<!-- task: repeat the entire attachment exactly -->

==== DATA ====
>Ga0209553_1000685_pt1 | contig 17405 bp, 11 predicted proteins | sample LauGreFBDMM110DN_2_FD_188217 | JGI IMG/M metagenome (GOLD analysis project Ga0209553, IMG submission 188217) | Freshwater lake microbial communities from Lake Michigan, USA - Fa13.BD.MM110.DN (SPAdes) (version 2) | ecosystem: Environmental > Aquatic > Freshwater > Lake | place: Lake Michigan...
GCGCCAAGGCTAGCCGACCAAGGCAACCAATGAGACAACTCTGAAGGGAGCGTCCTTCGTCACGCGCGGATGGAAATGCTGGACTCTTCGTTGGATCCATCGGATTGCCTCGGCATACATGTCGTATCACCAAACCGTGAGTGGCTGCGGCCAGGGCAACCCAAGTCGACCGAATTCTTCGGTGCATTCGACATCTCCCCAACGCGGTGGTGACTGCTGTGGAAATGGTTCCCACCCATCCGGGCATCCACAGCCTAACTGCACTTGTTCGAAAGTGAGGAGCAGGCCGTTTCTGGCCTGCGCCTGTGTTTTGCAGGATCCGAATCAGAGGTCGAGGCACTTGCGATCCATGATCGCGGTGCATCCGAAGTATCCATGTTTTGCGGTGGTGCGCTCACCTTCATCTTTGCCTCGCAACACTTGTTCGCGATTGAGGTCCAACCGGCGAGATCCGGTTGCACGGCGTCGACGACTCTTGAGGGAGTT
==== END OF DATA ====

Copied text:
>Ga0209553_1000685_pt1 | contig 17405 bp, 11 predicted proteins | sample LauGreFBDMM110DN_2_FD_188217 | JGI IMG/M metagenome (GOLD analysis project Ga0209553, IMG submission 188217) | Freshwater lake microbial communities from Lake Michigan, USA - Fa13.BD.MM110.DN (SPAdes) (version 2) | ecosystem: Environmental > Aquatic > Freshwater > Lake | place: Lake Michigan...
GCGCCAAGGCTAGCCGACCAAGGCAACCAATGAGACAACTCTGAAGGGAGCGTCCTTCGTCACGCGCGGATGGAAATGCTGGACTCTTCGTTGGATCCATCGGATTGCCTCGGCATACATGTCGTATCACCAAACCGTGAGTGGCTGCGGCCAGGGCAACCCAAGTCGACCGAATTCTTCGGTGCATTCGACATCTCCCCAACGCGGTGGTGACTGCTGTGGAAATGGTTCCCACCCATCCGGGCATCCACAGCCTAACTGCACTTGTTCGAAAGTGAGGAGCAGGCCGTTTCTGGCCTGCGCCTGTGTTTTGCAGGATCCGAATCAGAGGTCGAGGCACTTGCGATCCATGATCGCGGTGCATCCGAAGTATCCATGTTTTGCGGTGGTGCGCTCACCTTCATCTTTGCCTCGCAACACTTGTTCGCGATTGAGGTCCAACCGGCGAGATCCGGTTGCACGGCGTCGACGACTCTTGAGGGAGTT